(1) Congress: After that incredible showing in 2009 wherein the party won 33 out of the 42 seats in AP, things started to go wrong for it after the tragic death of its charismatic CM Y S Rajashekar Reddy in a helicopter crash in September 2009. The party underestimated his son and Kadappa MP Jagan Mohan who went ahead with his yatra in spite of the opposition from the all high command. As the INC placed Rosaiah and then Kiran Kumar Reddy at the helm of affairs, Jagan launched the YSRCP. While the state government did manage to complete its full term, it lost a series of by elections to the newly launched regional outfit although Jagan was in the jail for over an year on charges of disproportionate assets. 

Fearing a blank here, the Congress devised a new strategy. It was to go ahead and form Telangana and earn the good will of the people there. Next, it hoped that the TRS would merge into it to further improve its prospects in the 17 parliamentary seats there. Also, it was hopeful that it could convince Jagan to join the UPA after the results were announced. Thus it could potentially still end up with 20 to 25 seats. However, in politics things don't go the way you want it to and the 'grand plan' flopped. The TRS refused to merge into the Congress whereas YSRCP too is not very keen to be a part of the UPA considering the anger against the INC on the ground. Meanwhile, it seems to be that the BJP has benefited from the fiasco at the expense of its rival. It has allied with the TDP and is also known to be wooing KCR's regional outfit in Telangana. 

In the run up to the polls, as many as nine sitting MPs from the region have jumped ship to other parties fearing that an association with the INC could potentially end their political careers. Even the incumbent CM Kiran Kumar Reddy has quit the Congress to float a new party. As such, film star Chiranjeevi is leading the party's election campaign here. Five Union Minister - K.C. Deo (Araku), Killi Krupa Rani (Srikakulam), M.M. Pallam Raju (Kakinada), Panabaka Lakshmi (Bapatla) and Kotla Jayasuryaprakash Reddy (Kurnool) and few new faces including social worker Thota Vijayalakshmi (Anakapalle) and MLC Vakati Narayana Reddy (Nellore) have been given tickets.

(2) National Democratic Alliance (NDA): After being sidelined in the state, first by YSR and subsequently by his son, the Telugu Desam party (TDP) chief Chandrababu Naidu is trying hard to make a strong comeback. It was believed that the YSRCP was leading the TDP in the opposition to the formation of Telanagana. However, the recently declared results in the local elections indicate that Naidu holds the edge. Moreover, after rejoining the NDA last month, there could be a consolidation of votes in case the much hyped 'Modi wave' does work in this part of the country. Even as the two parties came together to finalize the seat sharing arrangements, there were protests staged by cadre of both outfits. One week into the alliance, there was trouble again with TDP accusing the BJP of fielding weak candidates in Andhra. With the saffron party conceding few more seats to the regional player, things were finally sorted out. The TDP will contest 17 parliamentary seats here and its nominees include Ramesh Rathod (Adilabad), K Madan Mohan Rao (Zahirabad) and Banoth Mohan Lal (Mahbubabad). The party has given tickets to about three industrialists - Rayapati Sambasiva Rao (Narasaraopet), Galla Jayadev (Guntur) and Nama Nageswara Rao (Khammam).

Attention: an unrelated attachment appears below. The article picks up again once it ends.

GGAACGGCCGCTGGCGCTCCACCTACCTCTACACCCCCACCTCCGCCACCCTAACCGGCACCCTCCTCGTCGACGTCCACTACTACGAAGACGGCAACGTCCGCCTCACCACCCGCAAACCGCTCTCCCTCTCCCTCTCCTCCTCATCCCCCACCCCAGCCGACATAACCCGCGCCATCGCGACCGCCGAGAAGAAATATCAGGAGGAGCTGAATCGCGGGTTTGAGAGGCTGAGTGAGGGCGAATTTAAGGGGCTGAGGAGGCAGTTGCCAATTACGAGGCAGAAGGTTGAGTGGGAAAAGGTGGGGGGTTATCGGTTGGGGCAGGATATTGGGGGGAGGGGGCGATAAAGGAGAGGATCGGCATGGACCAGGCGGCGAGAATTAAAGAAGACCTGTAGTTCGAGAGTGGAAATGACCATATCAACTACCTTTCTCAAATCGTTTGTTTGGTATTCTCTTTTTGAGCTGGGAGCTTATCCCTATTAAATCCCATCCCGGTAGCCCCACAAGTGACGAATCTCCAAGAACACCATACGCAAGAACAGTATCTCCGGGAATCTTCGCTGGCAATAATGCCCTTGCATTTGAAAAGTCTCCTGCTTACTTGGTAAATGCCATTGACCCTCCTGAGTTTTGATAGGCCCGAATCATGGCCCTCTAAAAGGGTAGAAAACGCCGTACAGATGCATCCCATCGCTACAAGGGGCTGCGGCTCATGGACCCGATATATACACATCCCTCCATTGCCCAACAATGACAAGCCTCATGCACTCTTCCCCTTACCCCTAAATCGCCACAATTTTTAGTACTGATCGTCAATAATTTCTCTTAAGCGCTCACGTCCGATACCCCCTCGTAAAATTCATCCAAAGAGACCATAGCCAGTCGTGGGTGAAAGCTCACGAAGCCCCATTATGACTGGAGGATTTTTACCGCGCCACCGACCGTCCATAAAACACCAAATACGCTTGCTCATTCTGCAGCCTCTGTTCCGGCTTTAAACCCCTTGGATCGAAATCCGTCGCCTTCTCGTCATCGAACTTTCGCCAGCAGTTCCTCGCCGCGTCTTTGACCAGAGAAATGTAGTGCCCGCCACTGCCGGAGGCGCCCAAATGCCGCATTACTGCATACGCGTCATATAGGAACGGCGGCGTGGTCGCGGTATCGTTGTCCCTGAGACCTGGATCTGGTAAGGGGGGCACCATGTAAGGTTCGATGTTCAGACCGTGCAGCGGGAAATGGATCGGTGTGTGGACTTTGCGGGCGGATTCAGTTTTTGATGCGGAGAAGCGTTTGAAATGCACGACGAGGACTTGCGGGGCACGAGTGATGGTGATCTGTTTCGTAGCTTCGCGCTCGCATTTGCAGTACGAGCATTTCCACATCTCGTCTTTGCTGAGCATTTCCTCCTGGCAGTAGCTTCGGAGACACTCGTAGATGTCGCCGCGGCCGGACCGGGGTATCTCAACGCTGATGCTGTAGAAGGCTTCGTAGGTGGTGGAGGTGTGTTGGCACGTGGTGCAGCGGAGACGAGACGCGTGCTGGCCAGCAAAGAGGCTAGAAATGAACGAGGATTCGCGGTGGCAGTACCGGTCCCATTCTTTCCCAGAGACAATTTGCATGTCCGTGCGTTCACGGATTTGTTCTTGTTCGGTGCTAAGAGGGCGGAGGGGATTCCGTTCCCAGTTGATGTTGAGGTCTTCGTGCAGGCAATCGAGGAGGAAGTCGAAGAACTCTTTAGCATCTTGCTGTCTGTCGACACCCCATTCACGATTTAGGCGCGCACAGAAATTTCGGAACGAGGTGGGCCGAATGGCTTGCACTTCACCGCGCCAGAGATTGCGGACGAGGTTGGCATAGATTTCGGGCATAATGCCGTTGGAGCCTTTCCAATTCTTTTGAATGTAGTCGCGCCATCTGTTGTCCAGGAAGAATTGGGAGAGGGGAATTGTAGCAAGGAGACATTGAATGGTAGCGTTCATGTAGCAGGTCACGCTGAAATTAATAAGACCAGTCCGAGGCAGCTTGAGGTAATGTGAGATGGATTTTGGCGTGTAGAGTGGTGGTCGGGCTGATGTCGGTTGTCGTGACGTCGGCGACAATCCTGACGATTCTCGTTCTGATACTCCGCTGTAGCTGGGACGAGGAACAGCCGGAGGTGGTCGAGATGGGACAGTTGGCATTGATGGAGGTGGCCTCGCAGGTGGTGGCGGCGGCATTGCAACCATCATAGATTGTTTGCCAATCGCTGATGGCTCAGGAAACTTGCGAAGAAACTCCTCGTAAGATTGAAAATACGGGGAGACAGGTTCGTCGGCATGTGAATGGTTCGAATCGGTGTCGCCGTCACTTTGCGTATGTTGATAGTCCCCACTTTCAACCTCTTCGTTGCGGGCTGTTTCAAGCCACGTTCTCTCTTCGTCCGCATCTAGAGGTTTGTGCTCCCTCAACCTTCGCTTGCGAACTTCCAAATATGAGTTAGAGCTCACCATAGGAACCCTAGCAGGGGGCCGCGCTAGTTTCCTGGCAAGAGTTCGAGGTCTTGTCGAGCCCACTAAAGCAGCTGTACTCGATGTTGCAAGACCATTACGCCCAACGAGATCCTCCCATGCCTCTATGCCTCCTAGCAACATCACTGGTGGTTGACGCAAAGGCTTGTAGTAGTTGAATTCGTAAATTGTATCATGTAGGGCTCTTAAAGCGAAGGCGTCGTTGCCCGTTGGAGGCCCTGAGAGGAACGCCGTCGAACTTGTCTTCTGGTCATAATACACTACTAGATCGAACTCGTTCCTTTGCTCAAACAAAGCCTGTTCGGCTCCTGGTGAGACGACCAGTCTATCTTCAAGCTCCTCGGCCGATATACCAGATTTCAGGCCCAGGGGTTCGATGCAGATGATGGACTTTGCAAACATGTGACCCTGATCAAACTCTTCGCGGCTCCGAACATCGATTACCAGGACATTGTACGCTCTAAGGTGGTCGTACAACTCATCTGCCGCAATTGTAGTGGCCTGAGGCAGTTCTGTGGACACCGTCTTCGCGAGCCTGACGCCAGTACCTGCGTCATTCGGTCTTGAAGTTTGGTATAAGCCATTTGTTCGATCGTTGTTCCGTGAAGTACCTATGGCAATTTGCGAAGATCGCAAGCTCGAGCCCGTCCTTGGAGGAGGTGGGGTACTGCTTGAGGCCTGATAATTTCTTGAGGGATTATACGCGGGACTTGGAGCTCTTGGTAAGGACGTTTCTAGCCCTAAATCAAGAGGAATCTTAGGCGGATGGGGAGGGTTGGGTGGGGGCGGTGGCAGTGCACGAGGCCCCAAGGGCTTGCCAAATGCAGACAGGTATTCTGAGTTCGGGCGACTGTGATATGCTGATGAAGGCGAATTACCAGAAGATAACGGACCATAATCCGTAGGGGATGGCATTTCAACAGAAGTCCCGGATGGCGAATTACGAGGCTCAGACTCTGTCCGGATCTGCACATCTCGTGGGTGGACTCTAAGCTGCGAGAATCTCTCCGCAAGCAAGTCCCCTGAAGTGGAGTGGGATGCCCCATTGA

The Bharatiya Janata Party (BJP) was 'hand-in-gloves' with the Congress during the formation of Telangana. Three months down the line while the former struggles in its old fortress, the latter is trying to put up a strong fight. As said earlier, the saffronists are expecting that the Modi wave will help it do well even in those states where it was never a strong player in the past. The tie-up with former ally - the TDP has further helped their cause. In fact, the importance of this alliance for the NDA as a whole can be deduced from the fact that the national party even gave up some of its assembly seats just to please the sulking Naidu. The nominees include party president Dr. K Haribabu (Vishakapatnam), former Union Minister Purandeshwari (Rajmpeta) who quit the Congress recently, Gokaraju Ganga Raju (Narsaraopur) and Karumanchi Jayaram (Tirupati).